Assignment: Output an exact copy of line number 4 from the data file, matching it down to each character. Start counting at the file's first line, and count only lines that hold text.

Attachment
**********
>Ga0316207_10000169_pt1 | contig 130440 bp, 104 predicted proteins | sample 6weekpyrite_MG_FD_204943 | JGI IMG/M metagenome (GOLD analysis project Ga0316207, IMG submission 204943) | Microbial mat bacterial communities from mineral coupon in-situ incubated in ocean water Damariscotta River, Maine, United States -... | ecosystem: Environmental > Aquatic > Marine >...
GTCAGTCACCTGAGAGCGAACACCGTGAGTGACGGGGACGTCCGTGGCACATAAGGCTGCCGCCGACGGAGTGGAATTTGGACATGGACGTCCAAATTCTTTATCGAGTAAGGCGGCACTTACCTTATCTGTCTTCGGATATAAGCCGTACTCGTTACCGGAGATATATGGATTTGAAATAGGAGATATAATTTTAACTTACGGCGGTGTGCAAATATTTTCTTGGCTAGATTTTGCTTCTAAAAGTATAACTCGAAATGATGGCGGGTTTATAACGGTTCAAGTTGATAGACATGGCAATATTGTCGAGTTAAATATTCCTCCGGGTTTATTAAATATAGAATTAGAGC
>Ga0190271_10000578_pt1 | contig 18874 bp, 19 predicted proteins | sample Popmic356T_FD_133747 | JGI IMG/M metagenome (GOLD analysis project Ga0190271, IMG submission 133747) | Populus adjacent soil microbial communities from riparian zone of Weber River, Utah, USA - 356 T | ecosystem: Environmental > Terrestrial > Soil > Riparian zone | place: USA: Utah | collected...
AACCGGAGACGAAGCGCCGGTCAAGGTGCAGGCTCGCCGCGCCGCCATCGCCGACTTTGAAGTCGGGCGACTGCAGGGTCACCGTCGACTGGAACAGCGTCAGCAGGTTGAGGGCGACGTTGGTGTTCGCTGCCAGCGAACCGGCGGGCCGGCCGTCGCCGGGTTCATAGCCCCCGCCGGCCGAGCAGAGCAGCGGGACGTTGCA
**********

AACCGGAGACGAAGCGCCGGTCAAGGTGCAGGCTCGCCGCGCCGCCATCGCCGACTTTGAAGTCGGGCGACTGCAGGGTCACCGTCGACTGGAACAGCGTCAGCAGGTTGAGGGCGACGTTGGTGTTCGCTGCCAGCGAACCGGCGGGCCGGCCGTCGCCGGGTTCATAGCCCCCGCCGGCCGAGCAGAGCAGCGGGACGTTGCA